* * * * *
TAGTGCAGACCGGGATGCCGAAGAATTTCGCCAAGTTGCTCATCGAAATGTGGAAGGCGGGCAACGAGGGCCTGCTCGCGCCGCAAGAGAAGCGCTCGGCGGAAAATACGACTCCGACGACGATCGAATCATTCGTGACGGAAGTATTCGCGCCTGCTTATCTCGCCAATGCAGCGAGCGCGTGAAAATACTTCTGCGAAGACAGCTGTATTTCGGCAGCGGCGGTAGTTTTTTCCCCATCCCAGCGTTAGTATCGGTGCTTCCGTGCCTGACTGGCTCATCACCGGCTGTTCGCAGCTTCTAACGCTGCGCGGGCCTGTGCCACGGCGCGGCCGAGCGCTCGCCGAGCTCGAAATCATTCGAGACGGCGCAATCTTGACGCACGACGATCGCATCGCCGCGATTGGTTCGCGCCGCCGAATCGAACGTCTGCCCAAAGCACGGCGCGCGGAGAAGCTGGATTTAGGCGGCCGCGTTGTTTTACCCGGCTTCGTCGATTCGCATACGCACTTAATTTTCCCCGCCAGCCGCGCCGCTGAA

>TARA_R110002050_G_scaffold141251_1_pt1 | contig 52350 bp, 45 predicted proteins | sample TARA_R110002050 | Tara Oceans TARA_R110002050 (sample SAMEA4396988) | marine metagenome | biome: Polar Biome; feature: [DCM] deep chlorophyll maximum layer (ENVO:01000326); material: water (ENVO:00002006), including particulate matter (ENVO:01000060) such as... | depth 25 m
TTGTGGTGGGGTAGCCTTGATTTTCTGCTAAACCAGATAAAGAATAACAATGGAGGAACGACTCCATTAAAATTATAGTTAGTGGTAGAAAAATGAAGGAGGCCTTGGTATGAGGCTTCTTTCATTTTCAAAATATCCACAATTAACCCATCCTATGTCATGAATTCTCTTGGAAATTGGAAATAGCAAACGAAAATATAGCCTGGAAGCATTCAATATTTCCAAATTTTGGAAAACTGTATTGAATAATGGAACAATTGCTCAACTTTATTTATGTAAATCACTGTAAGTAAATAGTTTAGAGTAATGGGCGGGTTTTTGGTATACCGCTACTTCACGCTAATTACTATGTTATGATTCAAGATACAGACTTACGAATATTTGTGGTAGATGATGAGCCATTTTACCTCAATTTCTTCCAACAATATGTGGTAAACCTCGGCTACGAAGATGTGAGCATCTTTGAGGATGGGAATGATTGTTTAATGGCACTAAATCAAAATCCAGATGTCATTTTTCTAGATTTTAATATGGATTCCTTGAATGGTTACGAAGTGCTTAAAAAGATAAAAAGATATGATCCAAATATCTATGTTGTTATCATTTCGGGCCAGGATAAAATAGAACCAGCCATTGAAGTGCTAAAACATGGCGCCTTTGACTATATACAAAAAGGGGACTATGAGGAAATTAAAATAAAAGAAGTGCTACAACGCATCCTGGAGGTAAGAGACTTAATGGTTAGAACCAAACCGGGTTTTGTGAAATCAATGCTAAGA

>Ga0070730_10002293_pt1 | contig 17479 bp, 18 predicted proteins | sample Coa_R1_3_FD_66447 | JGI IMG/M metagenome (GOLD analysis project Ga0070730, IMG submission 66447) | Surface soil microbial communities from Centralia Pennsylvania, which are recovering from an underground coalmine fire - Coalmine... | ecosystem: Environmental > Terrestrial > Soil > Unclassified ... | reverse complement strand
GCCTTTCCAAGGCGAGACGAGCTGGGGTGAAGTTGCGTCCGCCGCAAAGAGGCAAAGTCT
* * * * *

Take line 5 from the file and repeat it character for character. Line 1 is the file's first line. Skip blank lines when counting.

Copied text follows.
GCCTTTCCAAGGCGAGACGAGCTGGGGTGAAGTTGCGTCCGCCGCAAAGAGGCAAAGTCT